FIG. 3 illustrates yet another embodiment of an inrush limiter circuit. This embodiment incorporates a logic control circuit (300) that works with an inrush limiter circuit (311), similar to the inrush limiter circuit described in the embodiment of FIG. 1, in order to eliminate contact chatter problems.
In the embodiment of FIG. 3, the logic control circuit (300) includes a JFET (301) and two bipolar junction transistors (BJTs) (303 and 305) to enable external control (307) of the inrush limiter circuit (311) in order to turn on and off the output of the inrush limiter circuit (311).
The external control (307) may be coupled to an external control device that includes an open collector BJT transistor, an open drain FET, or a logic device having an output that can be put into a high impedance state. The external control device generates a logic high turn-on voltage activation signal, such as+5V, in order to activate the control circuit (300).
The turn-on voltage biases one of the BJTs (303) through its biasing resistors (321 and 323). When this BJT (303) turns on, the second BJT (305) is biased through its biasing resistors (325 and 327). This BJT (305) is part of a voltage level shifting circuit that shifts the control voltage level at the gate of the control circuit's JFET (301) to the supply voltage.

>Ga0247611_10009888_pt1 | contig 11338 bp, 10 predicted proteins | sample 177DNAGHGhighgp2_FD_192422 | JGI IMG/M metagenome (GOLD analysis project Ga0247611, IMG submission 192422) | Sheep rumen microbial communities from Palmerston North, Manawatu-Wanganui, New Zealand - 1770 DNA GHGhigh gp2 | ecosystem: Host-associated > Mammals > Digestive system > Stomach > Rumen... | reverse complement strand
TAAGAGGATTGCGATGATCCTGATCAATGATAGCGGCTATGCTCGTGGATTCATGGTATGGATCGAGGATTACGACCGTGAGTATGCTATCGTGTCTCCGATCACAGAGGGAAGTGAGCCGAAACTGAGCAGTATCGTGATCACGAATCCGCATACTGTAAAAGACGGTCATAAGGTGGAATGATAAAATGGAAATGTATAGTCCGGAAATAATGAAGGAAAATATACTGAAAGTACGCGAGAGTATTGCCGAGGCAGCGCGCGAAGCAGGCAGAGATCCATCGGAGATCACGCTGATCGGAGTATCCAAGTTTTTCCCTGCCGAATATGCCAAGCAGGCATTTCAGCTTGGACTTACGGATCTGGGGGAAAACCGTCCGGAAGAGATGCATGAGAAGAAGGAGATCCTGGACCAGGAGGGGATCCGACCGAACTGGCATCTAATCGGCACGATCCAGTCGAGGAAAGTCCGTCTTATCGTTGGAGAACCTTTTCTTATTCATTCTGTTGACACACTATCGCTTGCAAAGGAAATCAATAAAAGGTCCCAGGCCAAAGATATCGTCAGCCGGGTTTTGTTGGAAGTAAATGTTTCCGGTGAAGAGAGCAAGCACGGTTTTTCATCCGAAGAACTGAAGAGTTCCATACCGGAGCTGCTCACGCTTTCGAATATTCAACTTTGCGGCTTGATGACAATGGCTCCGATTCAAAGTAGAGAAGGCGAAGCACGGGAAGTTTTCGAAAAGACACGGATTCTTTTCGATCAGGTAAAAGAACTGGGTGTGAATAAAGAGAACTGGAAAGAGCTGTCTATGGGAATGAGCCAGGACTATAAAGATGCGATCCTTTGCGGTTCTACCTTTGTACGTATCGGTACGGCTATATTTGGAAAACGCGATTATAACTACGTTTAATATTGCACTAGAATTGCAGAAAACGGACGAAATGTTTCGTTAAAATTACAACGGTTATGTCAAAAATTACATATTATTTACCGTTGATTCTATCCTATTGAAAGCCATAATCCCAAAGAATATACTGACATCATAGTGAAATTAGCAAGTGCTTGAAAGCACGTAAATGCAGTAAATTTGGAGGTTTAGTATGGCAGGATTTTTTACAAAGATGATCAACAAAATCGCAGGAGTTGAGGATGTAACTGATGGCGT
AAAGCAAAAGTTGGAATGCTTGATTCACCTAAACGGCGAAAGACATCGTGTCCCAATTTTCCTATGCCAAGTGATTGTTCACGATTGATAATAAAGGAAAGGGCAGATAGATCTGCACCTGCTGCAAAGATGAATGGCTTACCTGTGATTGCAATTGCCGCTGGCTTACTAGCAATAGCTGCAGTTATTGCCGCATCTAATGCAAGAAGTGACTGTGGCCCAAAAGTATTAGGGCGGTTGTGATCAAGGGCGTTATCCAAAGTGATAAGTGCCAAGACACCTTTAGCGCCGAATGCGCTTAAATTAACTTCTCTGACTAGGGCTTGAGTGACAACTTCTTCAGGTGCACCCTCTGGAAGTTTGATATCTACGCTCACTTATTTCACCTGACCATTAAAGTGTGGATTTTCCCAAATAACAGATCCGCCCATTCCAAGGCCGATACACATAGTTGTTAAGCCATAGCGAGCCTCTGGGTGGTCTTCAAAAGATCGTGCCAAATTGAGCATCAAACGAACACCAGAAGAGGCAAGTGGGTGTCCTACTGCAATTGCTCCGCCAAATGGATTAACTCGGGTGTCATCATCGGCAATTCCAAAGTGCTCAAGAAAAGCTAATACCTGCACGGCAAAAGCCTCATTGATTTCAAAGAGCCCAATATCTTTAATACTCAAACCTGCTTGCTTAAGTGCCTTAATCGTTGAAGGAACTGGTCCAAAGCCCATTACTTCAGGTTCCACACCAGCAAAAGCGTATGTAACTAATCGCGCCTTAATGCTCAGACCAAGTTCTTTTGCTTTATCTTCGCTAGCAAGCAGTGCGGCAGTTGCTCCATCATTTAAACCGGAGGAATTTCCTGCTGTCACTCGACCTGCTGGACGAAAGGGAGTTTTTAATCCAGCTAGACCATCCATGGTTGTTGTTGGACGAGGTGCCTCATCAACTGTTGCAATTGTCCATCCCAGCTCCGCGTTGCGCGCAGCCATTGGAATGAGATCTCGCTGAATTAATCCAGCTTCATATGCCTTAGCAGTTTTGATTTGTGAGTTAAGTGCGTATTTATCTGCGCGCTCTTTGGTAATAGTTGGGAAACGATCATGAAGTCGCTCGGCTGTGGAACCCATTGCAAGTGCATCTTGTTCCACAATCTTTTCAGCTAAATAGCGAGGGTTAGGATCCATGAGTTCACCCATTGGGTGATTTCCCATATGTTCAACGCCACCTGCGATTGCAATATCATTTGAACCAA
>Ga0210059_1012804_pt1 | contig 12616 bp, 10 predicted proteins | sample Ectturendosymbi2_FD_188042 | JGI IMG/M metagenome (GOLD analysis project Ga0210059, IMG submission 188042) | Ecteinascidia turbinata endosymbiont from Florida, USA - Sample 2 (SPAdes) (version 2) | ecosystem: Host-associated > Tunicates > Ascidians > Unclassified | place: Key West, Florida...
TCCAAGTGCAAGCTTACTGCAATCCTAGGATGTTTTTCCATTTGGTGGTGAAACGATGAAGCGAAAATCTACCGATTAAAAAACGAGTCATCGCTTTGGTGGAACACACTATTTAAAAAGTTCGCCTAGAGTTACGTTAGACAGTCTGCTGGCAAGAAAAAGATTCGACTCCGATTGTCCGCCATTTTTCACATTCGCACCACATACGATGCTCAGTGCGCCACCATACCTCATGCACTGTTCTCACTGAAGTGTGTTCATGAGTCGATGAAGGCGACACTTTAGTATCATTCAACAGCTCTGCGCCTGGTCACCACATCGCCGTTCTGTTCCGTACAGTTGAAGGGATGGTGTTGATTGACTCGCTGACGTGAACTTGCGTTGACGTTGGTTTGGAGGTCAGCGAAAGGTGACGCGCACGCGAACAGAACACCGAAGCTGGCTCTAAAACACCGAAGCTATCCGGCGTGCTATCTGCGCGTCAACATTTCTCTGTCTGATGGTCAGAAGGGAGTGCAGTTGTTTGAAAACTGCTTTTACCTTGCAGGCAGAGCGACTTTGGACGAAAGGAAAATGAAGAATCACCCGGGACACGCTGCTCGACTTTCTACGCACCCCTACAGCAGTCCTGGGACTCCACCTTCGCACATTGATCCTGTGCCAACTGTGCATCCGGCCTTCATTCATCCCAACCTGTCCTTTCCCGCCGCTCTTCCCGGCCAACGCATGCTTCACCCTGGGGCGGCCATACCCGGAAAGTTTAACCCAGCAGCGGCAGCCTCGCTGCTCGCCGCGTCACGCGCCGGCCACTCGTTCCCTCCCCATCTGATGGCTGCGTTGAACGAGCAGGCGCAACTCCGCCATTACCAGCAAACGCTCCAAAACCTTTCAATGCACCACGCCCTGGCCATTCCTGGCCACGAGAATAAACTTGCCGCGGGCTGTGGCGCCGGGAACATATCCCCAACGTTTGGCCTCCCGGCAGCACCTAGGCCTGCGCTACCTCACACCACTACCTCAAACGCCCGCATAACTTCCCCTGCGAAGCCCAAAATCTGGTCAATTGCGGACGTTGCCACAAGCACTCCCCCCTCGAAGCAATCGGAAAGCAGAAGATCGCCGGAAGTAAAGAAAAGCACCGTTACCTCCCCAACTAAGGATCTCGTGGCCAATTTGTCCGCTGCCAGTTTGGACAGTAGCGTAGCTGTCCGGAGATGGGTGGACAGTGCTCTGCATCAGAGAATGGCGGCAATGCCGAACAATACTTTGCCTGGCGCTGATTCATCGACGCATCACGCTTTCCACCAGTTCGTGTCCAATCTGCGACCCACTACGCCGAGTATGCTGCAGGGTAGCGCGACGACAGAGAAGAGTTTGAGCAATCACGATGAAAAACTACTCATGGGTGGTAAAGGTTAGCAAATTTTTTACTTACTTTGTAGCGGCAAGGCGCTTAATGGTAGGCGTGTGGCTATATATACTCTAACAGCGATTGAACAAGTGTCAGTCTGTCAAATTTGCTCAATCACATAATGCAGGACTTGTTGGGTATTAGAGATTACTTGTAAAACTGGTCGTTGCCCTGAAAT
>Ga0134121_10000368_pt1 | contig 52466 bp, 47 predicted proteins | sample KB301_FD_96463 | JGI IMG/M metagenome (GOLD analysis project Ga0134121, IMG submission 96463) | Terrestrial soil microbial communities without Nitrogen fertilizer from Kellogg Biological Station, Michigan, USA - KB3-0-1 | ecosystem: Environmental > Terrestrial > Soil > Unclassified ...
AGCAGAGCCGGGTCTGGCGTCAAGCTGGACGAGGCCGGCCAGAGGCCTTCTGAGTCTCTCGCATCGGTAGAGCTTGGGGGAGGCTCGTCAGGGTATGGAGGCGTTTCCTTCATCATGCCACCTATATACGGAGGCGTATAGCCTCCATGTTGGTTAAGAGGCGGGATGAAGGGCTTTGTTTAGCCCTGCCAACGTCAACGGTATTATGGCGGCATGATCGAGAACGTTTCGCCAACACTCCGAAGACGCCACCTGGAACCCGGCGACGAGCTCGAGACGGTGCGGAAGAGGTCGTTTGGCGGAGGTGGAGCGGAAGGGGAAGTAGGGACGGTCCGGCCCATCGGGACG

The JFET (301) of the control circuit (300) is connected in parallel with the JFET (309) of the inrush limiter circuit (311). This connection resets the MOSFET (331). The JFET's (301) gate to source circuits includes a resistor (341) and zener diode (343). A capacitor is not used in this embodiment in order to reduce the time to react to removal of input power either by intentional unplugging of the circuit card or by contact chatter as the card is plugged in. It is also effective when the voltage is applied with a switch or relay, both of which may have contact chatter.
The control circuit (300) JFET (301) provides a quick turn-on of the inrush limiter circuit's (311) MOSFET (331). The control circuit also ensures that the MOSFET (331) is off when the supply power is applied and allows the inrush limiter circuit (311) to operate as if the control circuit (300) was not present.
FIG. 4 illustrates yet another inrush limiter circuit embodiment. This inrush limiting embodiment connects the drain of the control circuit's (400) JFET (401) to the gate of the JFET (403) in the inrush limiter circuit (450). The sources of the two transistors (401 and 403) are also connected. In the event of contact chatter, the transistor (401) discharges a capacitor (405), which turns on the inrush limiter JFET (403). This transistor (403) turning on then turns off the MOSFET (407) thus charging the “Miller capacitor” (409) to the supply voltage.